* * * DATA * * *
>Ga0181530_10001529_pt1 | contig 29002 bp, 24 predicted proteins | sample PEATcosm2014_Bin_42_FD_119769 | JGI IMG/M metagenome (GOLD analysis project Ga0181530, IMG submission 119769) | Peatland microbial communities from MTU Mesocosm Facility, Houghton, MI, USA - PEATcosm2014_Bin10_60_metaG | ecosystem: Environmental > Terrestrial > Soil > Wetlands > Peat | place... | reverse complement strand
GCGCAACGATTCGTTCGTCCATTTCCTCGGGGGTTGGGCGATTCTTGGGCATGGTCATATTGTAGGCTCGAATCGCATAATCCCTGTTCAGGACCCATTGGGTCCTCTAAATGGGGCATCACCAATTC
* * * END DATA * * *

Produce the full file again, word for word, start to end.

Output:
>Ga0181530_10001529_pt1 | contig 29002 bp, 24 predicted proteins | sample PEATcosm2014_Bin_42_FD_119769 | JGI IMG/M metagenome (GOLD analysis project Ga0181530, IMG submission 119769) | Peatland microbial communities from MTU Mesocosm Facility, Houghton, MI, USA - PEATcosm2014_Bin10_60_metaG | ecosystem: Environmental > Terrestrial > Soil > Wetlands > Peat | place... | reverse complement strand
GCGCAACGATTCGTTCGTCCATTTCCTCGGGGGTTGGGCGATTCTTGGGCATGGTCATATTGTAGGCTCGAATCGCATAATCCCTGTTCAGGACCCATTGGGTCCTCTAAATGGGGCATCACCAATTC